Then again, if I had known all this before I was published, I might not have been so eager to pursue publication. LOL

4. It's interesting that our Sunday School lesson yesterday was about land and Jubilee. I learned that the Israelites were not supposed to view their land as a thing to be owned for private gain, but it was to be an viewed as Yahweh's land, given as an inheritance for sustenance and salvation--a gift to be tended, instead of a possession to be guarded and protected for selfish profit. This fits very similarly with your hero, Travis' view of his land, that he needed to protect it at all cost. What inspired you to develop this theme about land, and protecting what's "ours" at all cost?

I wanted the Archer brothers to be reclusive, and to do that I needed to give them some serious backstory. Having lost his parents at a young age, Travis had to fight the outside world to keep his family together and to protect the birthright he and the boys had been given. In his eyes, keeping his family together was tied to holding the land. If they lost the land, they would lose each other. So it wasn't actually the land itself that he protected at all costs (this is shown later when he has to chose between Meredith and the land), but it is family he strives to protect at all cost. He has to learn to surrender control to God and trust him to protect his loved ones before he's willing to open up the land.

5. I loved the way you portrayed the "young love" between Meredith and Travis. Young love is often fraught with misunderstanding as the two learn to communicate. Perceptions of love and faith cannot be assumed. Neither participant can be a mind-reader, nor can one's faith substitute for the other's. Though I'm sure the young readers in your audience are wise enough to know no one can "change a man"--Meri must trust that God has her best interests at heart in her relationship with Travis and she must still step out in faith that God will bring about His plan. This balance is tough to get in real life and in experienced marriages, but you've portrayed this delicate balance between them well. If there is one thing you'd like young readers to learn about love, what would it be?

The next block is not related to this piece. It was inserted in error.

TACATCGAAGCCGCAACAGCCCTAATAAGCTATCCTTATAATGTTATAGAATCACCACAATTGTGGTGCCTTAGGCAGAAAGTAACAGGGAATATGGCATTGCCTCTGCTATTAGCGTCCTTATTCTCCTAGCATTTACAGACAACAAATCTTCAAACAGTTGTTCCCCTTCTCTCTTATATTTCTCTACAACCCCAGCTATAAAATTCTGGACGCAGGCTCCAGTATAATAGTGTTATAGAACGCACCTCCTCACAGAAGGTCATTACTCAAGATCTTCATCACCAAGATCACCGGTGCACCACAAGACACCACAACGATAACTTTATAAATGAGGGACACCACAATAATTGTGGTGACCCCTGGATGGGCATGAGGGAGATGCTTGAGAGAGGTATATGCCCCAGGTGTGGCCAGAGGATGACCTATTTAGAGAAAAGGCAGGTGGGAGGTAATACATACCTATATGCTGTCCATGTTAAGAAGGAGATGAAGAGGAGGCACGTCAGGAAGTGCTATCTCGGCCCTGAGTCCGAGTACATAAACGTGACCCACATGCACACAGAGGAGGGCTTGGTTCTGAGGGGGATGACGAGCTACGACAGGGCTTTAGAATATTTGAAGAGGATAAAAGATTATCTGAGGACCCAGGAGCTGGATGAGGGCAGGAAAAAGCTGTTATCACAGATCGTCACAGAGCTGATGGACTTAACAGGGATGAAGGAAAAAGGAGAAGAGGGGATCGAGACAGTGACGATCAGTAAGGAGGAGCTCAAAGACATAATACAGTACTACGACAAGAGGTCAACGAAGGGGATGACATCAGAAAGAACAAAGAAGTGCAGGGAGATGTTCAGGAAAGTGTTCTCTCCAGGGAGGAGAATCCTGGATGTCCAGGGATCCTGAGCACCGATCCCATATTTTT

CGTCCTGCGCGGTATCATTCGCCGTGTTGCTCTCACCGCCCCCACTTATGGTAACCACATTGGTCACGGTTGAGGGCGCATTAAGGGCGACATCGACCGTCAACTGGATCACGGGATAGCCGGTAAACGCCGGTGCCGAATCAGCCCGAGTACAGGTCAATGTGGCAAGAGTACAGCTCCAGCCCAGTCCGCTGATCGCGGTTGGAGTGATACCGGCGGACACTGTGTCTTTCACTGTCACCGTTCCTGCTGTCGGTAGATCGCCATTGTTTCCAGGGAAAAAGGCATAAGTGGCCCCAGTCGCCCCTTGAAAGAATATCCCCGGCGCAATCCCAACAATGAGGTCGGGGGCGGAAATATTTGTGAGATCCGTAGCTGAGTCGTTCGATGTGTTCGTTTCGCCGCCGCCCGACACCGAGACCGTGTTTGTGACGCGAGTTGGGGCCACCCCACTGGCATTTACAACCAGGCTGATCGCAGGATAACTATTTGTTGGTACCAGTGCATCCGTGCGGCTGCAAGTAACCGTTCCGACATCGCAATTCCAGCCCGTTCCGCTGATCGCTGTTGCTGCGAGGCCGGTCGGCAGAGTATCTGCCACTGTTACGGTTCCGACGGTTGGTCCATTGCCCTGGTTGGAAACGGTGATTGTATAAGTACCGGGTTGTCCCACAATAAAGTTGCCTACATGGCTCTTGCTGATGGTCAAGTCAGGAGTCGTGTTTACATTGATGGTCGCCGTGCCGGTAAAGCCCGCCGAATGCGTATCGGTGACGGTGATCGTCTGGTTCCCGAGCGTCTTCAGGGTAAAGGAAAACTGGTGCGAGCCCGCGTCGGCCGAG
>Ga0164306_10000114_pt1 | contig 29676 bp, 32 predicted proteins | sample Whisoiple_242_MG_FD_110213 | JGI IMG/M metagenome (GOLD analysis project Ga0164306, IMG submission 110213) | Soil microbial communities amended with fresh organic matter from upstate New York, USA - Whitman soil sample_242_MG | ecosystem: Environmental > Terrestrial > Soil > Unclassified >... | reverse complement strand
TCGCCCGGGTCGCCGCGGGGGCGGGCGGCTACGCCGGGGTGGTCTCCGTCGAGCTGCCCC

God must be at the center of all relationships, but especially in relationships between a husband and wife. One of the verses I asked to have read at our wedding was from Ecclesiastes 4:9-10.
Two are better than one, because they have a good return for their work: If one falls down, his friend can help him up. But pity the man who falls and has no one to help him up! Also, if two lie down together, they will keep warm. But how can one keep warm alone? Though one may be overpowered, two can defend themselves. A cord of three strands is not quickly broken.
God is that third strand, the center strand around which the other two entwine. He will hold us together when life tries to tear us apart. Without him at the center, it is all to easy to unravel.

What a great reminder to give us all.

Thank you Karen! I hope I've lit your curiosity about how Travis and Meri overcome their obstacles to find a love that is deeper than the land and longer than the short straw that started it all! 


You can learn more about Karen at:
Now Available: Short-Straw Bride (June 2012, Bethany House)
Also look for: To Win Her Heart ~ 2012 RITA® Finalist for Best Inspirational Romance
Head in the Clouds  and A Tailor-Made Bride RITA® Finalist for Best First Book
http://www.karenwitemeyer.com 
http://petticoatsandpistols.com/








2 comments:

  1. Interesting, how inspiration can come at such unlikely times and places. As I'm not a fiction writer, it's fun to hear how a novel gets plotted, planned, and pulled together.

    Great interview!

    ReplyDelete
  2. Thanks Rhonda! I hope your speech finds such inspiration too!

    ReplyDelete